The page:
“Borrowing money to drive growth can make you rich, if you don’t take on too much risk.”
Terra Firma Capital Partners, led by Guy Hands, is a London based private equity firm that specialises in leveraged buyouts of asset-rich businesses with complex structural or regulatory issues. However, its acquisition of EMI, for £4.7bn in 2007, was a very public proof that not all venture capital deals work out. By the time it was unwound Terra Firma had lost about a third of its investors’ capital and Guy Hands is reported to have lost 60% of his own money too.
Although it can’t have been that easy to attract fresh cash after EMI, Mr Hands is still raising money and making bold investments confident that portfolio investing will pay off in the end, which appears to be true as long as you limit the scale of your failures. EMI was a big one. Admittedly, it is hard to assess the risk of a one-off deal like EMI, but arguably easier if you do a lot of them.
A leveraged buyout is simply a deal where you buy a business with a significant chunk of debt. Not using all your own money is where the leverage comes in. Providing the investment grows the owners keep all the increase in value which, even after you have subtracted the interest cost of the debt, can leave you with a very much higher return on capital than you would get if you used all you own money. You not only stand to make a bigger return but you are taking on less risk too as you aren’t risking all your own money. That is why this sort of financial structure is so popular with investors like Mr Hands, but not necessarily so with employees or other interested parties. The acquisition of Manchester United by the Glazers in 2005 was a classic leveraged buyout and look at the controversy that caused amongst fans.
Mr Hands is now buying the Four Seasons Healthcare Group, with £300m of his investors’ money, in a deal that values the debt and equity at £825m. It is significantly smaller beer than EMI although Four Seasons is the largest independent healthcare provided in the UK with 445 care homes and 61 specialist care centres and something like 24,000 beds in all. It is now the UK’s market leader after the failure of Southern Cross Last year. The Royal Bank of Scotland took control of the business in 2009 in a debt for equity swap after it was unable to service £1.6bn of debt that it had built up in a period of rapid expansion before the financial crisis. This is Terra Firma’s second recent acquisition of a company that was taken over by its lenders after it failed to service its debt during the financial crisis. Last month it bought the UK’s largest garden centre business The Garden Centre Group in a £279m deal with Lloyds.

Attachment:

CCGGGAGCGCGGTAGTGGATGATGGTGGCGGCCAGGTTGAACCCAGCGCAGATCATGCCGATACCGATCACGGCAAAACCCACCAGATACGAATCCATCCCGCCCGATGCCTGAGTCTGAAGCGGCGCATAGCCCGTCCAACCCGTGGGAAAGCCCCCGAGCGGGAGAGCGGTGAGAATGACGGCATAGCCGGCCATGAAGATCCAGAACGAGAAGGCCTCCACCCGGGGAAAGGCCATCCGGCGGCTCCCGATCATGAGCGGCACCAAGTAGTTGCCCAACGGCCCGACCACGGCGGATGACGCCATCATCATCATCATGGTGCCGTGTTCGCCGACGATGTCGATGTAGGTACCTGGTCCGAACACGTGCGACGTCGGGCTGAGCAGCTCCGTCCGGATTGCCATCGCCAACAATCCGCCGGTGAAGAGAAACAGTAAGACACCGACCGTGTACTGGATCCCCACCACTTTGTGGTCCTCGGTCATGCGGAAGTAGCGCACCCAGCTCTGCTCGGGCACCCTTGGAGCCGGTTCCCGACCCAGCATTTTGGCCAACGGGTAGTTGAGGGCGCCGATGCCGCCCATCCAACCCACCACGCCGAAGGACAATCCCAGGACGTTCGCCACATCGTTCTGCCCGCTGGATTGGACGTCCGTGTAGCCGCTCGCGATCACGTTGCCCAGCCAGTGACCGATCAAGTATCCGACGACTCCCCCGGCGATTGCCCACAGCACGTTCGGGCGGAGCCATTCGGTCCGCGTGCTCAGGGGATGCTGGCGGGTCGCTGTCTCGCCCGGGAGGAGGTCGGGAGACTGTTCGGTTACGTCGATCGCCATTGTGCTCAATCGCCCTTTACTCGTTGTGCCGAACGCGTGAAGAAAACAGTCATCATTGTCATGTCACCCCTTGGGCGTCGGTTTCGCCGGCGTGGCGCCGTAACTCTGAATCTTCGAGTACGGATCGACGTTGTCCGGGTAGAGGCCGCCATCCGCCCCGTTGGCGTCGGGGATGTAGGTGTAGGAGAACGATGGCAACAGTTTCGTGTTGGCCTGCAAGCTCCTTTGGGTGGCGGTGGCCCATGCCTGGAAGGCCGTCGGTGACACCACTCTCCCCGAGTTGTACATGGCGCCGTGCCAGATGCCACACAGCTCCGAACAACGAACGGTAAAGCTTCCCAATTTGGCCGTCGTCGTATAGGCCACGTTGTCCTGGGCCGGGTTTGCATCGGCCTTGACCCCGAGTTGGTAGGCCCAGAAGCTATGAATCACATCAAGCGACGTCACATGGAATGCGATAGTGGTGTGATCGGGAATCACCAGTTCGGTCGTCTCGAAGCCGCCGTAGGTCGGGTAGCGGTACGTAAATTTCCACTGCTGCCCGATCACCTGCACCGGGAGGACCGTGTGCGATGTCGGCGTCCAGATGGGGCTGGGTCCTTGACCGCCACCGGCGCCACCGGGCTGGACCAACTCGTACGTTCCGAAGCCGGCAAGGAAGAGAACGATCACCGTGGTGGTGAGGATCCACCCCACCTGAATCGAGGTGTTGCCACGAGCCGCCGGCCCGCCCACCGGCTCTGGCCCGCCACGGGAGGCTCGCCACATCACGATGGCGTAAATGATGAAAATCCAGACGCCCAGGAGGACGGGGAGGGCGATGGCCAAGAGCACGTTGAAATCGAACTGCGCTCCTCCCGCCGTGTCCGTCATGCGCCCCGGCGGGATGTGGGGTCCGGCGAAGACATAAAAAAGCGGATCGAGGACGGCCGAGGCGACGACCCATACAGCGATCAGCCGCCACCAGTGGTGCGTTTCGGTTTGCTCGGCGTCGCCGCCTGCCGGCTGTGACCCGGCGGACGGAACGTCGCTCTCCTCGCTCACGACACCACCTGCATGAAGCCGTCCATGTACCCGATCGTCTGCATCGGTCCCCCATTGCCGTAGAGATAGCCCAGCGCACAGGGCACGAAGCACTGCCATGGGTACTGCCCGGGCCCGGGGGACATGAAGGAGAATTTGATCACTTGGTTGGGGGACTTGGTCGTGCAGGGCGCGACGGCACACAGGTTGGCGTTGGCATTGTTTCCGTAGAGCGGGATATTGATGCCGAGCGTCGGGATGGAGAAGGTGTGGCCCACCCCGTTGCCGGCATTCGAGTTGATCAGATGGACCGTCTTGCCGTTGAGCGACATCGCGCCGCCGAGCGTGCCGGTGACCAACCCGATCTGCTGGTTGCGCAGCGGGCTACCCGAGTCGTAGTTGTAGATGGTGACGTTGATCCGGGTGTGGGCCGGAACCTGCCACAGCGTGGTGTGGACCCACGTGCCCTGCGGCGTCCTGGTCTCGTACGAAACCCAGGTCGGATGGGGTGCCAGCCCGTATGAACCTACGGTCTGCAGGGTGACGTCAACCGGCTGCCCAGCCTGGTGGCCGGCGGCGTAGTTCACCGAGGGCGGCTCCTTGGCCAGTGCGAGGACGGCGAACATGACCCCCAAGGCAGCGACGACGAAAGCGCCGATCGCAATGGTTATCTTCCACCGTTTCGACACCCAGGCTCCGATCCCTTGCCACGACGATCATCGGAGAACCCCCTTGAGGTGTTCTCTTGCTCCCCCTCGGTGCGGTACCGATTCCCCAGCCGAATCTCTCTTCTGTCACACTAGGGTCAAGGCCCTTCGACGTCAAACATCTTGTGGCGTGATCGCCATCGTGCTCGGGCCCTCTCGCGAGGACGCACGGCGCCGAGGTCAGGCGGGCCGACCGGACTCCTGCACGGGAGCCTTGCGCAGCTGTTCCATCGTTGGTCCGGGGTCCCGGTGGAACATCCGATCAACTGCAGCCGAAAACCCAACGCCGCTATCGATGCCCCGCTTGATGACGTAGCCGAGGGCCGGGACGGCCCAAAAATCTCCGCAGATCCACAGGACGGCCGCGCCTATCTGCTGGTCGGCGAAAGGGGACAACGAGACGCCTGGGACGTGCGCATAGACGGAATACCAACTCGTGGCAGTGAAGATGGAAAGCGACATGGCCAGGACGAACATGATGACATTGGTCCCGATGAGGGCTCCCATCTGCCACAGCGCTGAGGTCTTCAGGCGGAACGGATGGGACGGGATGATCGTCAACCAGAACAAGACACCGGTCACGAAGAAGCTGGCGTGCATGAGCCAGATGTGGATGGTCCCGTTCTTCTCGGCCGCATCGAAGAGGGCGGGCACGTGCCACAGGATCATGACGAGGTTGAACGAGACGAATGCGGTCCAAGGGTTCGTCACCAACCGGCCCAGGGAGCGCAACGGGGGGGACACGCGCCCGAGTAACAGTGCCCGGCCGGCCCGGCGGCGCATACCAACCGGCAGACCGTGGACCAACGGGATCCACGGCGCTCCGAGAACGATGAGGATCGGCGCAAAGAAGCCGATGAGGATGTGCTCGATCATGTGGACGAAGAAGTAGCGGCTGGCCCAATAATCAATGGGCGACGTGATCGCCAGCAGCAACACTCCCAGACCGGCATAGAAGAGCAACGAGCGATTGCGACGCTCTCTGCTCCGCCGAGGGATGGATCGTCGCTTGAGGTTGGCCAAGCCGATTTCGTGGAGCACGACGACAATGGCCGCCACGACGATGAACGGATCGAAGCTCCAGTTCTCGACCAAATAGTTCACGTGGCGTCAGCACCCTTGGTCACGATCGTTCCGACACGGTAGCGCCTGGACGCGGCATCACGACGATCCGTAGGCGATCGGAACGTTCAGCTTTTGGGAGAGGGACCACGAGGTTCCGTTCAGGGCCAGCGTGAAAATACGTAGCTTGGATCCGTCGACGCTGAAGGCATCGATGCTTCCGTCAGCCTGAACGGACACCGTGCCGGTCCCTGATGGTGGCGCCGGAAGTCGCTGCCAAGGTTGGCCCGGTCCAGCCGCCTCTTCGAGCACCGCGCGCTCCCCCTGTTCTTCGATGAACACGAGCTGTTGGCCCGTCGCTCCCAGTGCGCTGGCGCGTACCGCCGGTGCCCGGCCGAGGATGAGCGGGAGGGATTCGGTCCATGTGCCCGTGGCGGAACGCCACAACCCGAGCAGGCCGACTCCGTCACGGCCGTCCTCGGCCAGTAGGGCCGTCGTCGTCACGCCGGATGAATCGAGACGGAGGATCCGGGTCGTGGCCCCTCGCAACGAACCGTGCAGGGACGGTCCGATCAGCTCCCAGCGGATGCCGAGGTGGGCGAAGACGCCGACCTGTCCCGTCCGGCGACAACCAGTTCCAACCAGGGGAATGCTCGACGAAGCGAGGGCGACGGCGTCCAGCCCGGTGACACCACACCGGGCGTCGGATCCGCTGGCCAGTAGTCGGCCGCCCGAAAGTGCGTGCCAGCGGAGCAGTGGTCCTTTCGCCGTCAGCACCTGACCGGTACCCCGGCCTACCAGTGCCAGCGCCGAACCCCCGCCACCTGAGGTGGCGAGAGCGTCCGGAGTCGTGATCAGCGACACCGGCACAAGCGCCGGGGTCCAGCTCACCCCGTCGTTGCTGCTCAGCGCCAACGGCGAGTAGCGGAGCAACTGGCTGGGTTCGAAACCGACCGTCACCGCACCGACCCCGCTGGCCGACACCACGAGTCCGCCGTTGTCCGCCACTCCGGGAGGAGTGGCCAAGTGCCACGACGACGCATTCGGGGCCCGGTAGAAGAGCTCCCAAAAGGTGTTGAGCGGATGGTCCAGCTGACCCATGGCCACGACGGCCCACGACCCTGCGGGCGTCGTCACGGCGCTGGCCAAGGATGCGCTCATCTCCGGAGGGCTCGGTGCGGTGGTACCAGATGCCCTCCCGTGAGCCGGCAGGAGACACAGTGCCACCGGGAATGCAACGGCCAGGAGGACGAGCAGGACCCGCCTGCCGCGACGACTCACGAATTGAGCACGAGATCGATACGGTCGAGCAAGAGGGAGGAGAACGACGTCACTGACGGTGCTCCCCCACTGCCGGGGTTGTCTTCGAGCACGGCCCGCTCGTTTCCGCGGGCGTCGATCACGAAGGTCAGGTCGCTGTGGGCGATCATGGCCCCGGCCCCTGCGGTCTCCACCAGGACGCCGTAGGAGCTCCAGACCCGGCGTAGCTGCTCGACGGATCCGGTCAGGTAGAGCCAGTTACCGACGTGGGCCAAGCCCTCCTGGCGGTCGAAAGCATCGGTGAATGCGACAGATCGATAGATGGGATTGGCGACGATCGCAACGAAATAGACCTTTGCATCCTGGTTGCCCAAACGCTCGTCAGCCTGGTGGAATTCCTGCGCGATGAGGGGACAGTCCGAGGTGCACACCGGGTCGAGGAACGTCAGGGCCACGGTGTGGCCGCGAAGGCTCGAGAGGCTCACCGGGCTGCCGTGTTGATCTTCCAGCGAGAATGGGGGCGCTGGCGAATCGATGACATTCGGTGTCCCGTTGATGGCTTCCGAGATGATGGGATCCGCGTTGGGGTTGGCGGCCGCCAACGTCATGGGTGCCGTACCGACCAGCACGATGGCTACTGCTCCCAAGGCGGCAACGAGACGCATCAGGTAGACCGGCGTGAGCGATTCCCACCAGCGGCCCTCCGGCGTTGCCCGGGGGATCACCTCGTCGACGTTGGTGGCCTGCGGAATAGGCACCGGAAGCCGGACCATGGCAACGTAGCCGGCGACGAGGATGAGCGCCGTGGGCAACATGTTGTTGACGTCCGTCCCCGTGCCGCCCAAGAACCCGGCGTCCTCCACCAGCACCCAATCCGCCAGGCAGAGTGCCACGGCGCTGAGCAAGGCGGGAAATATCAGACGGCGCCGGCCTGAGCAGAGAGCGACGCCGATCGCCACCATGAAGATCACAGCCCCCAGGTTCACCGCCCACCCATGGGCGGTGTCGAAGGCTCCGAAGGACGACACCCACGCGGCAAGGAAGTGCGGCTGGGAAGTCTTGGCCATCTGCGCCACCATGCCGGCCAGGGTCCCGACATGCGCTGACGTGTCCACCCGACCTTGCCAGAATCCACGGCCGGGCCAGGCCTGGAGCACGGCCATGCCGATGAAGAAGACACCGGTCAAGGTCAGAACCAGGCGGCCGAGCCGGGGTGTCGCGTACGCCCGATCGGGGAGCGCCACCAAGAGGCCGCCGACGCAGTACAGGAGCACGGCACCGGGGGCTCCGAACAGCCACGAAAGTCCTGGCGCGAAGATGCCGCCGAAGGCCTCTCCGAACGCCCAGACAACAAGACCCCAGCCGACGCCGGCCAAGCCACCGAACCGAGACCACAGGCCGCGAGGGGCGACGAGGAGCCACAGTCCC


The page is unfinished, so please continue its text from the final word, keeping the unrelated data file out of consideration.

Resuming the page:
If you are a venture capital firm you can do this sort of thing. You can restructure the balance sheets of businesses that have got the balance of reward and risk, which comes with all debt, a little wrong. It doesn’t seem to matter that is just what Mr Hands did himself with EMI because if you keep flipping the coin some of the time it will come up heads. As long as you don’t make too big a mistake you’ll come out ahead in the end. EMI though is beginning to push the boundaries of what a big mistake might be.
This isn’t the same if you are a business owner who wants to borrow money because you want to grow your businesses. You often have just one crack at it and if you get it wrong you won’t find it as easy to keep trading as Mr Hands did. However, leverage, borrowing money, is vital at certain stages of the growth of any business. Debt is hard to avoid in a growing business, but making huge errors and taking on too much risk is.
Venture capital is a lot more speculative than even the venture capitalists admit and if it’s your business you should avoid as much speculation as possible. How? Well, if you haven’t done it before make sure you get advice from someone to help you to get the balancing act, between risk and reward, right for you.